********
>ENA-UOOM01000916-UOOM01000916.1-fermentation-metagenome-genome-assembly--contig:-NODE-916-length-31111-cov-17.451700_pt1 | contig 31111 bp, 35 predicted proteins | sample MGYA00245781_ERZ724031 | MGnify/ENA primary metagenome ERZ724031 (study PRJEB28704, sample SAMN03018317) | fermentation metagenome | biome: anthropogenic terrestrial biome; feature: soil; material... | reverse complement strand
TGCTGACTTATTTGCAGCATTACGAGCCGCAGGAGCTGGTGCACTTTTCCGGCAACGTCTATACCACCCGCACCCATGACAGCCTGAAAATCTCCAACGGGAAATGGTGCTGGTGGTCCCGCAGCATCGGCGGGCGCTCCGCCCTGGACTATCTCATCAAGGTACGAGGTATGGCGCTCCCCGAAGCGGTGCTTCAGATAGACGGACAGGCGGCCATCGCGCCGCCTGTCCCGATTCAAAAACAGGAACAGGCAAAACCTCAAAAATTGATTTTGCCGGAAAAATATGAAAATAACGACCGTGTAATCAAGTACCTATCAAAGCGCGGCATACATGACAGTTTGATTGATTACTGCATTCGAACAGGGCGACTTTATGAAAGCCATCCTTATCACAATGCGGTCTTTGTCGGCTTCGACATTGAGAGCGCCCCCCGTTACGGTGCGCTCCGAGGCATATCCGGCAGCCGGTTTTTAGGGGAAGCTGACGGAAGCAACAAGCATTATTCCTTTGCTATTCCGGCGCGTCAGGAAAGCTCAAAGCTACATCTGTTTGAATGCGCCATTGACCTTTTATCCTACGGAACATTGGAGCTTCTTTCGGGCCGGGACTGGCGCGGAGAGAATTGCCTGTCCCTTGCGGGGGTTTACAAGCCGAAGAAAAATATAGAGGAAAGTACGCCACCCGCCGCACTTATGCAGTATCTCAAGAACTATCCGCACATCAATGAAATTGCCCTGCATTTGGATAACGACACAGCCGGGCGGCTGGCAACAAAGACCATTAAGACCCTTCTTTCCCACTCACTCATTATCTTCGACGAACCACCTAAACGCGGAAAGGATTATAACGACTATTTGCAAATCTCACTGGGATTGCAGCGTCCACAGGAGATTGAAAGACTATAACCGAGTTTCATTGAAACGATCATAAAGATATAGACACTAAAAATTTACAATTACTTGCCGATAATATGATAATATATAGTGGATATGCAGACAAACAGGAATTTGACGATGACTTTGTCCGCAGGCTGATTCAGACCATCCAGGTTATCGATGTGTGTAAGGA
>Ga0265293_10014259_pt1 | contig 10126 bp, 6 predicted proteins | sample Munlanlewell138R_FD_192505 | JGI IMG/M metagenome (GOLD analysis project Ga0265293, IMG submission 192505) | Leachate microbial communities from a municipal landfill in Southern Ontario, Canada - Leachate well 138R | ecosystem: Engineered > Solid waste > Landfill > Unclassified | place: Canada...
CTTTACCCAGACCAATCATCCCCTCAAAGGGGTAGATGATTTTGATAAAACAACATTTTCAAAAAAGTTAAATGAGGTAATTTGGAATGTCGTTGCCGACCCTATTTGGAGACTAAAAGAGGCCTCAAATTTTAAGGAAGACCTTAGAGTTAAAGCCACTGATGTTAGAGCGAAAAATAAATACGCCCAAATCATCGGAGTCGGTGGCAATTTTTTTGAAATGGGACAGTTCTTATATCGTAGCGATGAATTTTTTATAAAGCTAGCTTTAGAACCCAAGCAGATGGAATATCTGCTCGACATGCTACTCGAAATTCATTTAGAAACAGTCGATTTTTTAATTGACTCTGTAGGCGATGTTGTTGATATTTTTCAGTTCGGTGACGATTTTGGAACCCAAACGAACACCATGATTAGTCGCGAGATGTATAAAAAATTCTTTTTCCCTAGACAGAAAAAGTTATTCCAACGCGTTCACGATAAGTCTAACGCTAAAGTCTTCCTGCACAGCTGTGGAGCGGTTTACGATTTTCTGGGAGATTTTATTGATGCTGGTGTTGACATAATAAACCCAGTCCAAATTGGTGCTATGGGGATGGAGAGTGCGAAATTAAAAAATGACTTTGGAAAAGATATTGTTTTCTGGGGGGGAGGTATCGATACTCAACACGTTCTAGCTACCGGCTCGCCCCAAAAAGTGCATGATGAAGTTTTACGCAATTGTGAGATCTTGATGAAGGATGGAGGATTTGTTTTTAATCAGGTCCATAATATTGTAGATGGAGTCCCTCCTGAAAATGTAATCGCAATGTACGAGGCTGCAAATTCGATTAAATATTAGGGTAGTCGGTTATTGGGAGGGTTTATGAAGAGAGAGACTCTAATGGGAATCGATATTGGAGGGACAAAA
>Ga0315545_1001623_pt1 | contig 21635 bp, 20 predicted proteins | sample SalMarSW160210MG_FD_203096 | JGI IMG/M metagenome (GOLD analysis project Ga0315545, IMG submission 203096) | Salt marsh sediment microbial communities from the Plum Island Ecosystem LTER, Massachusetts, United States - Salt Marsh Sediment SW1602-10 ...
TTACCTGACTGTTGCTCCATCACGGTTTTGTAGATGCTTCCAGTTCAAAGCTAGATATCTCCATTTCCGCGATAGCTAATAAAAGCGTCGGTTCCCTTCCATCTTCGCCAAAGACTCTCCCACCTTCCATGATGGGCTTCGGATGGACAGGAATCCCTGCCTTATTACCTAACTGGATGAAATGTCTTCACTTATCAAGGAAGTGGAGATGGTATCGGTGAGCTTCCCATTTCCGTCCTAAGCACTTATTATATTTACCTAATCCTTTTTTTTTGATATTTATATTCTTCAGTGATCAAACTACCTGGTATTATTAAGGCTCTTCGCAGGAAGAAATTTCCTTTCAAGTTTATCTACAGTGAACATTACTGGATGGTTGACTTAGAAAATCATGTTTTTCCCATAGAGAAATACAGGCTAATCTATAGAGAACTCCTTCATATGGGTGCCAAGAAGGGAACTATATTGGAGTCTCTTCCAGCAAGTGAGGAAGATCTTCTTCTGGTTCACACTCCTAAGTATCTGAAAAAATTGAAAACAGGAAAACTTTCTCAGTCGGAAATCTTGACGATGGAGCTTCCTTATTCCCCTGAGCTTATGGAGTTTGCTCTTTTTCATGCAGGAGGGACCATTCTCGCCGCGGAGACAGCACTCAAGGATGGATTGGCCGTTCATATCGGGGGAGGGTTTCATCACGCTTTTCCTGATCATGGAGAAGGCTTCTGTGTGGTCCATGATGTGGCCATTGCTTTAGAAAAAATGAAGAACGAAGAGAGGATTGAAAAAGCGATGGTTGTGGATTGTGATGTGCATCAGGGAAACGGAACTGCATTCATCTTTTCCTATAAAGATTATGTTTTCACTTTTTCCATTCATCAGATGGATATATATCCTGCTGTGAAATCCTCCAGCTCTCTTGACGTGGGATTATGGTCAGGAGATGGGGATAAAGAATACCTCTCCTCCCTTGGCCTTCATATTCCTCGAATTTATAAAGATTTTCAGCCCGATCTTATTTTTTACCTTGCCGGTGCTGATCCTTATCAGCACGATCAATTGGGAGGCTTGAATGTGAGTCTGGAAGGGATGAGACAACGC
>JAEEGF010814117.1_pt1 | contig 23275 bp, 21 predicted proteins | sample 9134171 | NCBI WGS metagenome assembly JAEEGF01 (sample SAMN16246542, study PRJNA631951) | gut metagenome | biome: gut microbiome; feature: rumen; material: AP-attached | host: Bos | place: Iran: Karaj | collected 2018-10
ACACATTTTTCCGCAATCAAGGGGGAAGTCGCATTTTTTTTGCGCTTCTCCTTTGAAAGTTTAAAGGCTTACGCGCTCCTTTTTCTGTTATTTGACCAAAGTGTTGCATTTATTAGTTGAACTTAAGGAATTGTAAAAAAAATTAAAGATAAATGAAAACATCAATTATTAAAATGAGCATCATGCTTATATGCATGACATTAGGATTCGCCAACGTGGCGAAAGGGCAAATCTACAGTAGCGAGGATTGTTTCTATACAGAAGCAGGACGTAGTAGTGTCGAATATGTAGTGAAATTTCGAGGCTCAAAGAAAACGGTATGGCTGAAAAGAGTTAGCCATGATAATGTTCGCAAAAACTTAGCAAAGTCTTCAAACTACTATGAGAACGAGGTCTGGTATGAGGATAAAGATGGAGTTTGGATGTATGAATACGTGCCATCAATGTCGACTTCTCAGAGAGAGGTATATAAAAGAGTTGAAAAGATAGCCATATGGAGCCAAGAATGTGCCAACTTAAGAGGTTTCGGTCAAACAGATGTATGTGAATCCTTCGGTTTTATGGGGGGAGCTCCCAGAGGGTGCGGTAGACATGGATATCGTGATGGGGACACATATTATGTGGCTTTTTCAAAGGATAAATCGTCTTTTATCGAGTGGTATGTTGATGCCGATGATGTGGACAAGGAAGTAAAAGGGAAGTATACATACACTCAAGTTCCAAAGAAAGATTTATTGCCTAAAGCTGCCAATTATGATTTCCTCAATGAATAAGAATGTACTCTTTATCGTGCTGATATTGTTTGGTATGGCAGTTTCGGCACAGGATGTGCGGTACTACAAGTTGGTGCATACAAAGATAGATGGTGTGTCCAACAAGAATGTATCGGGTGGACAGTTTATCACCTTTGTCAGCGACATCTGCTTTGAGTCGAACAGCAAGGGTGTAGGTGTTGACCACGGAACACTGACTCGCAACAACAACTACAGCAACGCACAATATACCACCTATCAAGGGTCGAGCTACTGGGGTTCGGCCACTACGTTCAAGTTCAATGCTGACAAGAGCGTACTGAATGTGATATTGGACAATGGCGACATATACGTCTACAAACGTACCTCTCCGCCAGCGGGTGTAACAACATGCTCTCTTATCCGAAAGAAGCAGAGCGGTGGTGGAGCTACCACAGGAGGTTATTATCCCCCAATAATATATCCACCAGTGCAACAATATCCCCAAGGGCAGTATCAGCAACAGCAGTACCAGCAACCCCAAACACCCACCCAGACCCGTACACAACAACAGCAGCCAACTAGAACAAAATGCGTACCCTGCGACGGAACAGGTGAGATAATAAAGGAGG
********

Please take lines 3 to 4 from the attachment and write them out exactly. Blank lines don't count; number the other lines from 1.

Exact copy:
>Ga0265293_10014259_pt1 | contig 10126 bp, 6 predicted proteins | sample Munlanlewell138R_FD_192505 | JGI IMG/M metagenome (GOLD analysis project Ga0265293, IMG submission 192505) | Leachate microbial communities from a municipal landfill in Southern Ontario, Canada - Leachate well 138R | ecosystem: Engineered > Solid waste > Landfill > Unclassified | place: Canada...
CTTTACCCAGACCAATCATCCCCTCAAAGGGGTAGATGATTTTGATAAAACAACATTTTCAAAAAAGTTAAATGAGGTAATTTGGAATGTCGTTGCCGACCCTATTTGGAGACTAAAAGAGGCCTCAAATTTTAAGGAAGACCTTAGAGTTAAAGCCACTGATGTTAGAGCGAAAAATAAATACGCCCAAATCATCGGAGTCGGTGGCAATTTTTTTGAAATGGGACAGTTCTTATATCGTAGCGATGAATTTTTTATAAAGCTAGCTTTAGAACCCAAGCAGATGGAATATCTGCTCGACATGCTACTCGAAATTCATTTAGAAACAGTCGATTTTTTAATTGACTCTGTAGGCGATGTTGTTGATATTTTTCAGTTCGGTGACGATTTTGGAACCCAAACGAACACCATGATTAGTCGCGAGATGTATAAAAAATTCTTTTTCCCTAGACAGAAAAAGTTATTCCAACGCGTTCACGATAAGTCTAACGCTAAAGTCTTCCTGCACAGCTGTGGAGCGGTTTACGATTTTCTGGGAGATTTTATTGATGCTGGTGTTGACATAATAAACCCAGTCCAAATTGGTGCTATGGGGATGGAGAGTGCGAAATTAAAAAATGACTTTGGAAAAGATATTGTTTTCTGGGGGGGAGGTATCGATACTCAACACGTTCTAGCTACCGGCTCGCCCCAAAAAGTGCATGATGAAGTTTTACGCAATTGTGAGATCTTGATGAAGGATGGAGGATTTGTTTTTAATCAGGTCCATAATATTGTAGATGGAGTCCCTCCTGAAAATGTAATCGCAATGTACGAGGCTGCAAATTCGATTAAATATTAGGGTAGTCGGTTATTGGGAGGGTTTATGAAGAGAGAGACTCTAATGGGAATCGATATTGGAGGGACAAAA